Sunday, September 11, 2016

On/In the Water 


The Donald D. Summerville Pool, image via BlogTO

A little known fact to those who don’t know Toronto is that the small collection of islands that shelter the harbour on Lake Ontario are inhabited and collectively, the islands are one of the best places to be on a hot summer day. As more and more Torontonians live in condos and apartments, more and more of them need a backyard. One thing Toronto has failed to do is maintain adequate green space for its citizens (which is why the idea of the so-called Rail Deck Park is so intriguing). A popular option for a lot of people living in the city who don’t have cottage-country-getaways is heading to the islands. A lot of people trying to get to the same place by limited means results in line-ups, and long line-ups for the city operated ferries are common. The water taxis on the waterfront are running constantly on the weekends and during the week, summer camps fill the islands with an almost midway like bustle.

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View of Lake Ontario and the Toronto Islands from Corus Quay

In sixteen years I think I have been to the Toronto Islands three times. When I started biking for exercise, my main route to get out of the core was along the Lakeshore. When I lived in Parkdale, I knew multiple landmarks for doing 5, 7, 8, 10 km runs along the water. Running from Liberty Village I would experience the double sunset - run eastward and you’ll see the setting sun reflected off the downtown towers; run westward and you’ll see the actual setting sun falling behind Etobicoke and shimmering on the water. Unfortunately, my desk on the 26th floor looks north towards other taller towers, but reflected in the glazing of a new tower across from my office, I see the waterfront, Billy Bishop Airport, the Toronto Islands and the Lake beyond. I’ve come to realize how much of my happiness was dependent on the view of Lake Ontario. I also realized how close I live to the water but never experience it.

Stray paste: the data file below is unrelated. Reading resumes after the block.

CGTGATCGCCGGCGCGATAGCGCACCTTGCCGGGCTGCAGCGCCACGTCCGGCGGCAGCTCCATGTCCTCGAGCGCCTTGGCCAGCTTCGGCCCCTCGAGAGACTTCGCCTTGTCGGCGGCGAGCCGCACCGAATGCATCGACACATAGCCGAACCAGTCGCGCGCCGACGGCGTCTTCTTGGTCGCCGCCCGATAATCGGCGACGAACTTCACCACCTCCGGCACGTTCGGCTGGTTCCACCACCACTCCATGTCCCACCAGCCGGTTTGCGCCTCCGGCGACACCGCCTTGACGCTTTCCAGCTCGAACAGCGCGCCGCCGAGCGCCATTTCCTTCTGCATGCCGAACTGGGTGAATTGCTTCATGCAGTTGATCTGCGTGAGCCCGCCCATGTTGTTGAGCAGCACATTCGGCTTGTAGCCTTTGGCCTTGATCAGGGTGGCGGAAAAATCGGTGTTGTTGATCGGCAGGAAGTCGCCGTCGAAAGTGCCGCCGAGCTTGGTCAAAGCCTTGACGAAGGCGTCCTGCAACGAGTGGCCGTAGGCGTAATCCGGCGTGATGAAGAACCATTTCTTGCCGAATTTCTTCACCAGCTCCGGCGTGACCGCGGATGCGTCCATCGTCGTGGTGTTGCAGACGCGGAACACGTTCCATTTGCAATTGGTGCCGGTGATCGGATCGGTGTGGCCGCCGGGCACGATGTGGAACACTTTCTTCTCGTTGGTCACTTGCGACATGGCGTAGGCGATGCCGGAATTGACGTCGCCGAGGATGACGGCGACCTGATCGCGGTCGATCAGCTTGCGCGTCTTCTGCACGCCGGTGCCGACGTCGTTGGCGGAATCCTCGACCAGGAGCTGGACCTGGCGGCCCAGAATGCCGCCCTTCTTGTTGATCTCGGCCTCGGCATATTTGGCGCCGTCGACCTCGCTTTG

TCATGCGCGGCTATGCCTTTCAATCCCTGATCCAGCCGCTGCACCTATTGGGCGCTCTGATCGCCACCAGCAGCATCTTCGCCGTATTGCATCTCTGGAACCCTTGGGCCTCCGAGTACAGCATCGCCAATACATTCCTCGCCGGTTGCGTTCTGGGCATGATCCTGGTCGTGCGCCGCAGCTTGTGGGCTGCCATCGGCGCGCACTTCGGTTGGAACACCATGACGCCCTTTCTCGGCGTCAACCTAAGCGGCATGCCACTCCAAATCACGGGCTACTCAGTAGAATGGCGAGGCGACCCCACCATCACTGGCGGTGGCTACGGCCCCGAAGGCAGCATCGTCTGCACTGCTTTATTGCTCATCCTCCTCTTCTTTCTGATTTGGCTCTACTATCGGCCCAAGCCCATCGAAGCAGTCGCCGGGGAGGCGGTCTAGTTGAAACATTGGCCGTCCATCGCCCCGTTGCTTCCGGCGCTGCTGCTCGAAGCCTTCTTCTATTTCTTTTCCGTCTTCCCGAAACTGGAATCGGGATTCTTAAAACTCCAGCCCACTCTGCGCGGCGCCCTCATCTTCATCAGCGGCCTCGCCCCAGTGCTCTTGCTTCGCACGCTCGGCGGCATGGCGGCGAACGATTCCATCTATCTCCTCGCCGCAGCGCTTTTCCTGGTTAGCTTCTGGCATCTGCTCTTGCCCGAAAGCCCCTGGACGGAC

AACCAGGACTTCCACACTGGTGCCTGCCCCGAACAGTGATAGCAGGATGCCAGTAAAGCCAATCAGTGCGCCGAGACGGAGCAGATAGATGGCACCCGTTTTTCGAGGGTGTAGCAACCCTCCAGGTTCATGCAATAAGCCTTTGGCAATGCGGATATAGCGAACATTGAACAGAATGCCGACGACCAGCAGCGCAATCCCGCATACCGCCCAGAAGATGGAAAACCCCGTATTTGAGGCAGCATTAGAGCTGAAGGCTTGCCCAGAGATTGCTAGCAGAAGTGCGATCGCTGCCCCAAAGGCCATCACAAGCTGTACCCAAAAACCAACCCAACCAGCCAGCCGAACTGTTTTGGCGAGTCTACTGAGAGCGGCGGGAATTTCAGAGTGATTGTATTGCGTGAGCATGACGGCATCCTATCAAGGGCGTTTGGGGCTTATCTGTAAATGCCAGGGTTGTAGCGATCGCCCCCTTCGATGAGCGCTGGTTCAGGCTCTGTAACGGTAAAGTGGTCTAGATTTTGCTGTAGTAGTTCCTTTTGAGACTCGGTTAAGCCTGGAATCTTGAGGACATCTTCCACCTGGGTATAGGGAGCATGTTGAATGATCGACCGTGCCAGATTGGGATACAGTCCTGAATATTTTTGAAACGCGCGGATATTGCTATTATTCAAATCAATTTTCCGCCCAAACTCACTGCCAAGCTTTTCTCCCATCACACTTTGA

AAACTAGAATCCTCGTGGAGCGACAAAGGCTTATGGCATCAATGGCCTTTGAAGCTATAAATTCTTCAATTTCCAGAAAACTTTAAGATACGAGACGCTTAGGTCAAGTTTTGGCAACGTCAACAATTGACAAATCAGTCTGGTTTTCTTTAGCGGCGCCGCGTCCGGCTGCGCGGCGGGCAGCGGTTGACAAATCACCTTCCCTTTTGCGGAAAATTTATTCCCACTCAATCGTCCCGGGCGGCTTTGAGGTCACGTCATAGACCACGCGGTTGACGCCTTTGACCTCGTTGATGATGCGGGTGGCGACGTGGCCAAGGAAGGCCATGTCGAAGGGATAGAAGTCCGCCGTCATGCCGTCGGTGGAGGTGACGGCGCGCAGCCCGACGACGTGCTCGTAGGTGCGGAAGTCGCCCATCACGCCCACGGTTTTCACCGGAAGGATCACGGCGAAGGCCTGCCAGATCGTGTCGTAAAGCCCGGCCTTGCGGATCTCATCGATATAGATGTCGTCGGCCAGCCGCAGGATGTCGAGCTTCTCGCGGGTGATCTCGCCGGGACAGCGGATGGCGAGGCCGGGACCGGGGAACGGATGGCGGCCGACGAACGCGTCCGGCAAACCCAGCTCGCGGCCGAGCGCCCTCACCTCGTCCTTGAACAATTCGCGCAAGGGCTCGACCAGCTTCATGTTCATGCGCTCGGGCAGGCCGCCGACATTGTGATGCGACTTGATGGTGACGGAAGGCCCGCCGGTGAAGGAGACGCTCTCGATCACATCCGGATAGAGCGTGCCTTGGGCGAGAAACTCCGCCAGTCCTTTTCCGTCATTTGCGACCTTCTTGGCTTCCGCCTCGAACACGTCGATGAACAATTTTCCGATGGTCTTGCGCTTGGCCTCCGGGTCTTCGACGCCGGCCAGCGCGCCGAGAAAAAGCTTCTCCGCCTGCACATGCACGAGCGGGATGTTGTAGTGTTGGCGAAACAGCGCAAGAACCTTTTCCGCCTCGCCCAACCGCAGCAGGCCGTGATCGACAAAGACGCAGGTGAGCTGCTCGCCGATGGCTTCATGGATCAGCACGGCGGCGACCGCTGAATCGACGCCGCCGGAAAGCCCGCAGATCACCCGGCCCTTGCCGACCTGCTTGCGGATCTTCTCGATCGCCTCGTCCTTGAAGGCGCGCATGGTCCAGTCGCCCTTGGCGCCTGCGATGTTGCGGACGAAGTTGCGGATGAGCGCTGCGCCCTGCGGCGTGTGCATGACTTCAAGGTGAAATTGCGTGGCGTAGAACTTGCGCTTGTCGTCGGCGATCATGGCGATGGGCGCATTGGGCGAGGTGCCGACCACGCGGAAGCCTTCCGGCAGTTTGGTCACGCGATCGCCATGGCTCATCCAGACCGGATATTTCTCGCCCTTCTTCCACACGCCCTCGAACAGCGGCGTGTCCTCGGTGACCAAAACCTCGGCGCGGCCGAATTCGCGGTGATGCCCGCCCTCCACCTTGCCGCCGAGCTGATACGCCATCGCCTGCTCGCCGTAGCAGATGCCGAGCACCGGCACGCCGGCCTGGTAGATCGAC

If you want to escape the clutter of cussing, fighting, yelling clatter and clang of your downtown neighbourhood, then all you have to do is hold water in an etherial embrace. My number of wasted weekends when I didn’t do anything of note was growing and the number of weekends left in the summer was shrinking. I signed up for a two day beginners kayaking course. Originally I only wanted to do the course solely so I could rent a canoe or kayak but in all honesty I needed the tutelage and two days on the water learning how to paddle and save yourself from drowning sounded like a good idea. It was definitely the best weekend I’ve had in Toronto in years. Two days on the water, paddling from one marina to another and out to the islands and back was a blast of sunshine and air I won’t soon forget. At one point, while learning how to maneuver the kayak laterally, I was struck by how familiar the paddle in the water felt. It reminded me of how you tread water when swimming. When you’re on Lake Ontario you realize how busy it is. Despite the business of the waterfront and the harbour (full of water taxis, ferries, sailboats, pleasure craft and even float planes), it was a welcome respite from the asphalt, glass and concrete of the city.


The Donald D. Summerville Pool, image via Swim or Die